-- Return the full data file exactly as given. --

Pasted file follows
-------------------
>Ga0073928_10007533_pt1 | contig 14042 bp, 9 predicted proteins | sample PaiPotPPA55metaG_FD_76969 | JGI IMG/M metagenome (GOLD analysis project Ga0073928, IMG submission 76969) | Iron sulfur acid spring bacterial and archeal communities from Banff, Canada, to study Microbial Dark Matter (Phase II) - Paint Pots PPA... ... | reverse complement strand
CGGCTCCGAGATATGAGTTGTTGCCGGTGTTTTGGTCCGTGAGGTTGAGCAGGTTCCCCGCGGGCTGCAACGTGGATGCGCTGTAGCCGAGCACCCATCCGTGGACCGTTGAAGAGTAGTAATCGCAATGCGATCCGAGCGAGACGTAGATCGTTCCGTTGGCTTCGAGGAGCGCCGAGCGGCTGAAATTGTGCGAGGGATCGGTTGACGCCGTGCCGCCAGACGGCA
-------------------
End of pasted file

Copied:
>Ga0073928_10007533_pt1 | contig 14042 bp, 9 predicted proteins | sample PaiPotPPA55metaG_FD_76969 | JGI IMG/M metagenome (GOLD analysis project Ga0073928, IMG submission 76969) | Iron sulfur acid spring bacterial and archeal communities from Banff, Canada, to study Microbial Dark Matter (Phase II) - Paint Pots PPA... ... | reverse complement strand
CGGCTCCGAGATATGAGTTGTTGCCGGTGTTTTGGTCCGTGAGGTTGAGCAGGTTCCCCGCGGGCTGCAACGTGGATGCGCTGTAGCCGAGCACCCATCCGTGGACCGTTGAAGAGTAGTAATCGCAATGCGATCCGAGCGAGACGTAGATCGTTCCGTTGGCTTCGAGGAGCGCCGAGCGGCTGAAATTGTGCGAGGGATCGGTTGACGCCGTGCCGCCAGACGGCA